Mark 2:23-28


Mk. 2:23-28

One Sabbath day Jesus was going through the com fields. His disciples began to pluck the ears of corn as they made their way along. The Pharisees began to say to him, “Look! Why are they doing what is not allowed on the Sabbath?” “Have you never read,” he said, “what David did when he and his friends were in need and hungry? Have you never read how he went into the house of God, when Abiathar was High Priest, and ate the shewbread–which none is allowed to eat except the priests–and gave it to his friends as well?” “The Sabbath,” he said to them, “was made for the sake of man and not man for the sake of the Sabbath. Therefore the Son of Man is lord also of the Sabbath.”

Once again Jesus cut right across the scribal rules and regulations. When he and his disciples were going through the corn fields one Sabbath day, his disciples began to pluck the ears of corn and to eat them. On any ordinary day the disciples were doing what was freely permitted (Deut. 23:25). So long as the traveller did not put a sickle into the field he was free to pluck the corn. But this was done on the Sabbath and the Sabbath was hedged around with literally thousands of petty rules and regulations. AH work was forbidden. Work had been classified under thirty-nine different heads and four of these heads were reaping, winnowing, threshing and preparing a meal. By their action the disciples had technically broken all these four rules and were to be classified as law-breakers. It seems fantastic to us; but to the Jewish rabbis it was a matter of deadly sin and of life and death.

The Pharisees immediately launched their accusation and pointed out that Jesus’ disciples were breaking the law. They obviously expected him to stop them on the spot. Jesus answered them in their own language. He cited the story which is told in 1Sam.21:1-6. David was fleeing for his life; he came to the tabernacle in Nob; he demanded food and there was none except the shewbread. Exo.25:23-30 tells of the shewbread. It consisted of twelve loaves placed on a golden table three feet long, one and a half feet wide, and one and a half feet high. The table stood in the tabernacle in front of the Holy of Holies and the bread was a kind of offering to God. It was changed once a week; when it was changed it became the property of the priests and of the priests alone and no one else might eat it (Lev.24:9.) Yet in his time of need David took and ate that bread. Jesus showed that scripture itself supplies a precedent in which human need took precedence of human and even divine law.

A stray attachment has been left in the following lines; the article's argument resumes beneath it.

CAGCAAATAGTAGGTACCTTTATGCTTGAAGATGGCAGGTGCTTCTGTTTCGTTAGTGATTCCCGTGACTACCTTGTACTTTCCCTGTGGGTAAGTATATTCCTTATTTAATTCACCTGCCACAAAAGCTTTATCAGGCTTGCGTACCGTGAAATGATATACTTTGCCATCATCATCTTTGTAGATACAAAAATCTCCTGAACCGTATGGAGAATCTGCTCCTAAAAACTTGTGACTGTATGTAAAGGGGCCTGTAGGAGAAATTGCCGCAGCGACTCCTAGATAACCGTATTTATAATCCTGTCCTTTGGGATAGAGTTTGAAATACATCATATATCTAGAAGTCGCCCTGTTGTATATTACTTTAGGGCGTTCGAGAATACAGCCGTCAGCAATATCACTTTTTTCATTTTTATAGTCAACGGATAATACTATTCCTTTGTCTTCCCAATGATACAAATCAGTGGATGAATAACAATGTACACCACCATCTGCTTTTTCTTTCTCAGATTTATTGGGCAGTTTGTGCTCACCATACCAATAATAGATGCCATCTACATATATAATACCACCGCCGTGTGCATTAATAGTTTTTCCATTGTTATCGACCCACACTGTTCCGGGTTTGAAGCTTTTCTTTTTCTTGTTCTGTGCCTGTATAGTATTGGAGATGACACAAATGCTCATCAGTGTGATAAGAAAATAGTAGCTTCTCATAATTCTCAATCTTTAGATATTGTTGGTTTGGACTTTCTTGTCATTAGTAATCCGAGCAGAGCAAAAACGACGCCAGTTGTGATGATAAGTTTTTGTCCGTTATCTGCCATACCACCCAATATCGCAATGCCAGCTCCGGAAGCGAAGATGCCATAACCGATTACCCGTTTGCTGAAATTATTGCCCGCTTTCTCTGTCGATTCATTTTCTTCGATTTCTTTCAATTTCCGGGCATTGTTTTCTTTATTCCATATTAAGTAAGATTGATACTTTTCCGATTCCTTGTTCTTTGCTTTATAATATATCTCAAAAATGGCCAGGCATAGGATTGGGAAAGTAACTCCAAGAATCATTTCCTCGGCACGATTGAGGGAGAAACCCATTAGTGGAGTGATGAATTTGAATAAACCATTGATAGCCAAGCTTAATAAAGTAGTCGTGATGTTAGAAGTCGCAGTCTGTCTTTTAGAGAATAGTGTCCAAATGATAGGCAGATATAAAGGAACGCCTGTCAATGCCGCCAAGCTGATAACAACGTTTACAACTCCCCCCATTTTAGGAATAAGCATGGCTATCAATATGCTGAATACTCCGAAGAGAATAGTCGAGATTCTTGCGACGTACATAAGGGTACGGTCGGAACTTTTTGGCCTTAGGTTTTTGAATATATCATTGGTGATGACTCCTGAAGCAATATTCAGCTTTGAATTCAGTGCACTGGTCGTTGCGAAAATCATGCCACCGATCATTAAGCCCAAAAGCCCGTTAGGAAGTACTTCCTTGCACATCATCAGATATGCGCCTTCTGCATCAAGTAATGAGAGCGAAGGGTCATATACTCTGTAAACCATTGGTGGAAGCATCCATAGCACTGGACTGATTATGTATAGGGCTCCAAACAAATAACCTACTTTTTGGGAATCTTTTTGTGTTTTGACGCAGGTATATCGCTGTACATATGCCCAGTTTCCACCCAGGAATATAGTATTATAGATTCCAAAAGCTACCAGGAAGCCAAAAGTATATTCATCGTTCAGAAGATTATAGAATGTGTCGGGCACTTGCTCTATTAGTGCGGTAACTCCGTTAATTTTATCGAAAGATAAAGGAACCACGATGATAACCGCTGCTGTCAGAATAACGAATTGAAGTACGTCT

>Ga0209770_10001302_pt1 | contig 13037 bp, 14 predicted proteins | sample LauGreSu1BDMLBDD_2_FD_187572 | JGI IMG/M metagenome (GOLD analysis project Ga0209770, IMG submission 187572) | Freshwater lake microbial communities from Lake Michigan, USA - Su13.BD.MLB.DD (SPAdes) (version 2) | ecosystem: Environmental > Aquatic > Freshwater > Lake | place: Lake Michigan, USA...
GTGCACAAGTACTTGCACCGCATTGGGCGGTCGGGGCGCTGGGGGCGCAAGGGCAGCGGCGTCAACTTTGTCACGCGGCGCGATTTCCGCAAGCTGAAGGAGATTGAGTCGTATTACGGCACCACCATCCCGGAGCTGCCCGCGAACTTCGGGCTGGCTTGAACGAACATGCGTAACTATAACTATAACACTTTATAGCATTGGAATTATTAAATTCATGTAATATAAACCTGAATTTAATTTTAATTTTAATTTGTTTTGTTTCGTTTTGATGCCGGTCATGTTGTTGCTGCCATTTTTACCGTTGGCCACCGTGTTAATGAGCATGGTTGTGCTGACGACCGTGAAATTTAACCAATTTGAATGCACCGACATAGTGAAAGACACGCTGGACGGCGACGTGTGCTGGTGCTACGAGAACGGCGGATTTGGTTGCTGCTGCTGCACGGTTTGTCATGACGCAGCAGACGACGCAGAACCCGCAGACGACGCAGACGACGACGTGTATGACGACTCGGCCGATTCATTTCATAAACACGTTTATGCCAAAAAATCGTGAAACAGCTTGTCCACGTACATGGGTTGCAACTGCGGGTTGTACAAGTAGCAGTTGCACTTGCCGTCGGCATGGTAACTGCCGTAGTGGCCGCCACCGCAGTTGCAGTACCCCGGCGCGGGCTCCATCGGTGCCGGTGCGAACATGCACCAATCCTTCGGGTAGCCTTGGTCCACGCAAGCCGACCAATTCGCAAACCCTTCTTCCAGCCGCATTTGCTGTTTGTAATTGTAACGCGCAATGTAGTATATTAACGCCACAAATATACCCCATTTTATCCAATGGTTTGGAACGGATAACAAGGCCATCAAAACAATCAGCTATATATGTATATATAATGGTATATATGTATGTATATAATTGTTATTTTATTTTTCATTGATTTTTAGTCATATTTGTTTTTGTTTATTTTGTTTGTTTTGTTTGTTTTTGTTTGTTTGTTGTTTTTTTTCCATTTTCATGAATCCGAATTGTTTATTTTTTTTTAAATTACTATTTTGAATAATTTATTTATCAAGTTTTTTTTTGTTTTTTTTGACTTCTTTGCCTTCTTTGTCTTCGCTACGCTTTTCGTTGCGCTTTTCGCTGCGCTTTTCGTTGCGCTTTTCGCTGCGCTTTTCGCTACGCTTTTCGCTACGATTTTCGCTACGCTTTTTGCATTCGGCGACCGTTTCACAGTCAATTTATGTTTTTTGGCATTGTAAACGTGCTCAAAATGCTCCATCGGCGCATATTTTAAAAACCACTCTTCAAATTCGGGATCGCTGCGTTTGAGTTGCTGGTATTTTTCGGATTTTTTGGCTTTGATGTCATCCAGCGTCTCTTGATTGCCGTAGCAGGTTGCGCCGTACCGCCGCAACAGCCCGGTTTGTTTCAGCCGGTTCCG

“The Sabbath,” he said, “was made for the sake of man and not man for the sake of the Sabbath.” That was self-evident. Man was created before ever the elaborate Sabbath law came into existence. Man was not created to be the victim and the slave of Sabbath rules and regulations which were in the beginning created to make life fuller and better for man. Man is not to be enslaved by the Sabbath; the Sabbath exists to make his life better.

This passage confronts us with certain essential truths which we forget at our peril.

(i) Religion does not consist in rules and regulations. To take the matter in question–Sunday observance is important but there is a great deal more to religion than Sunday observance. If a man might become a Christian simply by abstaining from work and pleasure on the Sunday, and by attending church on that day, and saying his prayers and reading his Bible, being a Christian would be a very easy thing. Whenever men forget the love and the forgiveness and the service and the mercy that are at the heart of religion and replace them by the performance of rules and regulations religion is in a decline. Christianity has at all times consisted far more in doing things than in refraining from doing things.